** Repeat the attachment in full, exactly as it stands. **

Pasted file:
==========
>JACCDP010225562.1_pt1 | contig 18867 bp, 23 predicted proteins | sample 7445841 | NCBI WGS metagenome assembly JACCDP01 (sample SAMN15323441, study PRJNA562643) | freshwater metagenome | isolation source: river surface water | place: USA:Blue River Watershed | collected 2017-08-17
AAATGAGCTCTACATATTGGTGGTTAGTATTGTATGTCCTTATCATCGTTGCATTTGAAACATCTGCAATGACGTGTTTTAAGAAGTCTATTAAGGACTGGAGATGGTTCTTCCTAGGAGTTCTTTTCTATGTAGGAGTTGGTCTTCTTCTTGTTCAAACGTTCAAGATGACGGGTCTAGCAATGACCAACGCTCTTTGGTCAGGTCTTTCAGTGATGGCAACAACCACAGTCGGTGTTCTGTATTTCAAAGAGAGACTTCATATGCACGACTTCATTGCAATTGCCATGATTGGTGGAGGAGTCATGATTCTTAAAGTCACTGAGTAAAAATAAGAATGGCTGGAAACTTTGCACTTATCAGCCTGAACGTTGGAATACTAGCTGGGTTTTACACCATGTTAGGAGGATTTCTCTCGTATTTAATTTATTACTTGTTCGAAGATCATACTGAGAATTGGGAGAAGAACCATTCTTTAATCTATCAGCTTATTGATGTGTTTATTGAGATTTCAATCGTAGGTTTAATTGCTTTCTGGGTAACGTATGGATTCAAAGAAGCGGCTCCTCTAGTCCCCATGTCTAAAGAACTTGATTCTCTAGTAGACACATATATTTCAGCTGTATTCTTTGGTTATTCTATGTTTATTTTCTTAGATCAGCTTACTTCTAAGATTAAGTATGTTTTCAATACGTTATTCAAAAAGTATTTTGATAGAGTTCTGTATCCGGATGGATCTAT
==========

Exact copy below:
>JACCDP010225562.1_pt1 | contig 18867 bp, 23 predicted proteins | sample 7445841 | NCBI WGS metagenome assembly JACCDP01 (sample SAMN15323441, study PRJNA562643) | freshwater metagenome | isolation source: river surface water | place: USA:Blue River Watershed | collected 2017-08-17
AAATGAGCTCTACATATTGGTGGTTAGTATTGTATGTCCTTATCATCGTTGCATTTGAAACATCTGCAATGACGTGTTTTAAGAAGTCTATTAAGGACTGGAGATGGTTCTTCCTAGGAGTTCTTTTCTATGTAGGAGTTGGTCTTCTTCTTGTTCAAACGTTCAAGATGACGGGTCTAGCAATGACCAACGCTCTTTGGTCAGGTCTTTCAGTGATGGCAACAACCACAGTCGGTGTTCTGTATTTCAAAGAGAGACTTCATATGCACGACTTCATTGCAATTGCCATGATTGGTGGAGGAGTCATGATTCTTAAAGTCACTGAGTAAAAATAAGAATGGCTGGAAACTTTGCACTTATCAGCCTGAACGTTGGAATACTAGCTGGGTTTTACACCATGTTAGGAGGATTTCTCTCGTATTTAATTTATTACTTGTTCGAAGATCATACTGAGAATTGGGAGAAGAACCATTCTTTAATCTATCAGCTTATTGATGTGTTTATTGAGATTTCAATCGTAGGTTTAATTGCTTTCTGGGTAACGTATGGATTCAAAGAAGCGGCTCCTCTAGTCCCCATGTCTAAAGAACTTGATTCTCTAGTAGACACATATATTTCAGCTGTATTCTTTGGTTATTCTATGTTTATTTTCTTAGATCAGCTTACTTCTAAGATTAAGTATGTTTTCAATACGTTATTCAAAAAGTATTTTGATAGAGTTCTGTATCCGGATGGATCTAT